InclusiveChurch has taken the position that all duly elected and consecrated bishops (including, certainly, +Gene Robinson and +Martyn Minns) should be invited, based on the notion that reconciliation depends on all positions, in all our diversity, being at the meeting table and at the Holy Table.
Meanwhile, the recently quiet +Bob Duncan spoke up in the last week. He has revealed plans for a "Common Cause" gathering of an alphabet soup of groups immediately after the ECUSA House of Bishops gathering this September. As Mark Harris has carefully observed, CANA is in this for the long haul, so this Common Cause gathering almost certainly signals the beginning of either a permanent alternative province in the US, or perhaps even the early stages of a new Communion. Will these groups be able to overcome differences on women's ordination, liturgical practice, and evangelical zeal? They may discover that the problems of the Anglican Communion were mild by comparison. If unity cannot be achieved in one church, it's hard to see that things will be different in another.
While many of us had our eyes on the right, trying to understand all the goings-on emanating from Pittsburgh and Abuja, the left has been busy too. People have been busy defining at which point we can stop "tolerating" those with whom we don't agree. I find that problematic. We Christians simply cannot say to another, "I have no need of you." Of course, we don't have to listen to hateful speech (from conservatives or progressives), and we don't have to do everything that people ask of us. But we do have to acknowledge that, like it or not, all of us Christians are in one mystical communion.
I've been disappointed by some reactions coming from the far left. When, Greg Jones+ suggested that there might be some good in the Lambeth invite list, his very Christian identity was questioned. This is respecting the dignity of every person? Raspberry Rabbit was dismayed by that interaction, and Dan Martins+ is tired of the whole thing. Martins writes:
I need a break. I read the headlines, but I don't have the energy at this time to follow the details, or pretend to offer erudite speculation. And maybe it's just the vibes I pick up in the air, but I have a sense I'm not the only one. I think many of us, on both sides of the Great Divide, have reached the conclusion that nobody can win this game, and any number can lose. We can all lose. It looks like we will all lose.I think that's right. Both the far left and far right offer voices that the church needs to hear -- for different reasons. But it is God's love and a sincere desire for reconciliation that will be our path to reconciliation. Based on the angry mail (some of it hate mail) in my own email inbox, we have plenty of reconciling to do.
Meanwhile, the blogosphere has been so consumed with the invitation list, that only a few observers have noted what is perhaps (to my thinking) the most significant aspect of +Rowan's invitation letter:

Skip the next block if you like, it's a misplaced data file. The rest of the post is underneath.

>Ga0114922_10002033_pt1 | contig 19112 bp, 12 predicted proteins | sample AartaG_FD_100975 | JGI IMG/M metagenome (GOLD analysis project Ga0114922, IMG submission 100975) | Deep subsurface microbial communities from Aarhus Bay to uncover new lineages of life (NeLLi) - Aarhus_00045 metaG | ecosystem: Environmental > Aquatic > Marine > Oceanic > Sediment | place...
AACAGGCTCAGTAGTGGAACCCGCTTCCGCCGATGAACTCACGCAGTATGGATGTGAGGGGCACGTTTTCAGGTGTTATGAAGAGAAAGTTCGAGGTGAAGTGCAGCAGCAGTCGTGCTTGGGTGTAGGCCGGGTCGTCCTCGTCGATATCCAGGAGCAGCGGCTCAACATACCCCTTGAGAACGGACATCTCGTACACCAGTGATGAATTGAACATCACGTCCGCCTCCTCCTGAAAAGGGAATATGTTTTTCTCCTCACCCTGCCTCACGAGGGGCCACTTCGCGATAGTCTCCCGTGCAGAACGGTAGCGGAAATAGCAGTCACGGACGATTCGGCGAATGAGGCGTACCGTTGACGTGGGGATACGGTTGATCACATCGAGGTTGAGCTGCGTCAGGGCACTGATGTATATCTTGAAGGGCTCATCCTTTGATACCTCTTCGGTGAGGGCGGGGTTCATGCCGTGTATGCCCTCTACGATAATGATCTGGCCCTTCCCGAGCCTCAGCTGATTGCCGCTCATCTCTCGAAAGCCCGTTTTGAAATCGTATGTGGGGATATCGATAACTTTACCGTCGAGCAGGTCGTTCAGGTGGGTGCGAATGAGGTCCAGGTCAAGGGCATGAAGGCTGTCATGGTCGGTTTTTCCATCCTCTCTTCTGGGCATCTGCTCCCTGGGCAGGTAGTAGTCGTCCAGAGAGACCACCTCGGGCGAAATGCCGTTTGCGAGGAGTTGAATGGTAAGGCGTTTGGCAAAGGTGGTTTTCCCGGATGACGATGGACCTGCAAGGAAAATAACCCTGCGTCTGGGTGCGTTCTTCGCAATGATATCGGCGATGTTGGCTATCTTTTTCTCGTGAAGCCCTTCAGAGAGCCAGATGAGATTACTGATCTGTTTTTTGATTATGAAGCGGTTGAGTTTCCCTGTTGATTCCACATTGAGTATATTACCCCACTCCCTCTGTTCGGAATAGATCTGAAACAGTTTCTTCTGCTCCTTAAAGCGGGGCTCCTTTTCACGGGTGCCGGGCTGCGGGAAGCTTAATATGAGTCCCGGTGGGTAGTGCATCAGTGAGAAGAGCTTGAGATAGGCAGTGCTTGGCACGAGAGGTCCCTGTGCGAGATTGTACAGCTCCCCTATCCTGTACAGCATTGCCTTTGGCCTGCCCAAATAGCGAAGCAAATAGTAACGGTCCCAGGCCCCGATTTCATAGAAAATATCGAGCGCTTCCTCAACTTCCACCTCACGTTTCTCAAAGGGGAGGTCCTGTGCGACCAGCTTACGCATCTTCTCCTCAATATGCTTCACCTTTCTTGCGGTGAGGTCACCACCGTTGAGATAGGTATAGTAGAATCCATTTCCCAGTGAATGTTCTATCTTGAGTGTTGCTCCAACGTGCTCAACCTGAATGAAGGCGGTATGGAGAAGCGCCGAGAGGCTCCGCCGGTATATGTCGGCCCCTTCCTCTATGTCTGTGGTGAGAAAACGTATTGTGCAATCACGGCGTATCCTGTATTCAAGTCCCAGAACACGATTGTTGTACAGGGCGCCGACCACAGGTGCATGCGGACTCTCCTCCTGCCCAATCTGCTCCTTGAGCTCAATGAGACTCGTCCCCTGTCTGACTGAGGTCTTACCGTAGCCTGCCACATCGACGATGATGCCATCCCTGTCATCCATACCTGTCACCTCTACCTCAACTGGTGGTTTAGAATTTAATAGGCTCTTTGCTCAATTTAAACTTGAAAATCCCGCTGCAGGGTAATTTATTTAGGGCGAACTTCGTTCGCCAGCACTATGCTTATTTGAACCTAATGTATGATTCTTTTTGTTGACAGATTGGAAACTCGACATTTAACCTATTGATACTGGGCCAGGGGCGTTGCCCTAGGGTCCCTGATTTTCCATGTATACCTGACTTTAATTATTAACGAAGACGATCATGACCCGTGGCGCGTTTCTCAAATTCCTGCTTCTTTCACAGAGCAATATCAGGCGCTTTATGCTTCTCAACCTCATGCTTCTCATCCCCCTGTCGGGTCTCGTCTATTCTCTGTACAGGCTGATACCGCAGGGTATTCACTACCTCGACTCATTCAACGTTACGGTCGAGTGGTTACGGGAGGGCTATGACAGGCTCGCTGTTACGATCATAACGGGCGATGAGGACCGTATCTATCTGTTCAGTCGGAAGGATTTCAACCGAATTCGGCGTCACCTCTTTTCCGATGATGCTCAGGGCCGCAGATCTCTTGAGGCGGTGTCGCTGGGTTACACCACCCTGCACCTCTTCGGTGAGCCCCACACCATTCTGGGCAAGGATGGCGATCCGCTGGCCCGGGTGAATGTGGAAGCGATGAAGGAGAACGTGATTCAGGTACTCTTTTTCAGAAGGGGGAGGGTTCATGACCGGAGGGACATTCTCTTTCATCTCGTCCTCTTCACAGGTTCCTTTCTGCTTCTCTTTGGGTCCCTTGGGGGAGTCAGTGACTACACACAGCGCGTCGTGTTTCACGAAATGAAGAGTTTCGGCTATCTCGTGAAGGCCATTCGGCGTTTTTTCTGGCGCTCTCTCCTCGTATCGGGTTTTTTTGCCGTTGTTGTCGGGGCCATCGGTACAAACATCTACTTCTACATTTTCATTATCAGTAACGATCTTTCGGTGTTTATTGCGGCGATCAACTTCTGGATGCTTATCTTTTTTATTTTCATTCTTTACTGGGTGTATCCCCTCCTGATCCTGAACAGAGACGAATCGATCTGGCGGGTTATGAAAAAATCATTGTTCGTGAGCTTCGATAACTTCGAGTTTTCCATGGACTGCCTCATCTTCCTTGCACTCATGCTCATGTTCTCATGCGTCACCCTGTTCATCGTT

The Conference is a place where our experience of living out God’s mission can be shared. It is a place where we may be renewed for effective ministry. And it is a place where we can try and get more clarity about the limits of our diversity and the means of deepening our Communion, so we can speak together with conviction and clarity to the world. It is an occasion when the Archbishop of Canterbury exercises his privilege of calling his colleagues together, not to legislate but to discover and define something more about our common identity through prayer, listening to God’s Word and shared reflection . It is an occasion to rediscover the reality of the Church itself as a worldwide community united by the call and grace of Christ.Note the bold-face bits. That is very important. At first, I was disappointed that the Archbishop of Canterbury would have to offer a polity lesson in his letter. Clearly, though, many people have forgotten what the Lambeth Conference is. I am grateful for this reminder now, because in setting out the limits of authority for Lambeth 2008, Rowan is also reminding us that Lambeth 1998 was not an ecumenical council, and that its authority (and hence the authority of Lambeth 1998 Resolution 1.10) is limited.
But the Lambeth Conference has no ‘constitution’ or formal powers; it is not a formal Synod or Council of the bishops of the Communion, which would require us to be absolutely clear about the standing of all the participants. An invitation to participate in the Conference has not in the past been a certificate of doctrinal orthodoxy. Coming to the Lambeth Conference does not commit you to accepting the position of others as necessarily a legitimate expression of Anglican doctrine and discipline, or to any action that would compromise your conscience or the integrity of your local church. (emphasis added)
Where do we stand? Near a cliff, I'm afraid. Uganda and Nigeria have said they won't come to Lambeth, and may be on their way out of the Communion. Tobias Haller+ says this might be part of the plan. The American-led left, speaking in (often understandable) anger, has not shown much sorrow as we near the point where the Communion might be diminished, suffering the loss of conservative evangelicals from several provinces.
Make no mistake. If large numbers of people leave our Communion, "we" will not "win." We will, as Haller says, all lose. How can we win? I'm biased, of course, but I think the InclusiveChurch message of unceasing graciousness and gospel invitation for all is one way of expressing hope and a path to reconciliation. The new Global Center offers another path. Either way, as soon as we write each other off, we've lost. As long as we remember that we are the Body of Christ, in need of all our parts, there is hope.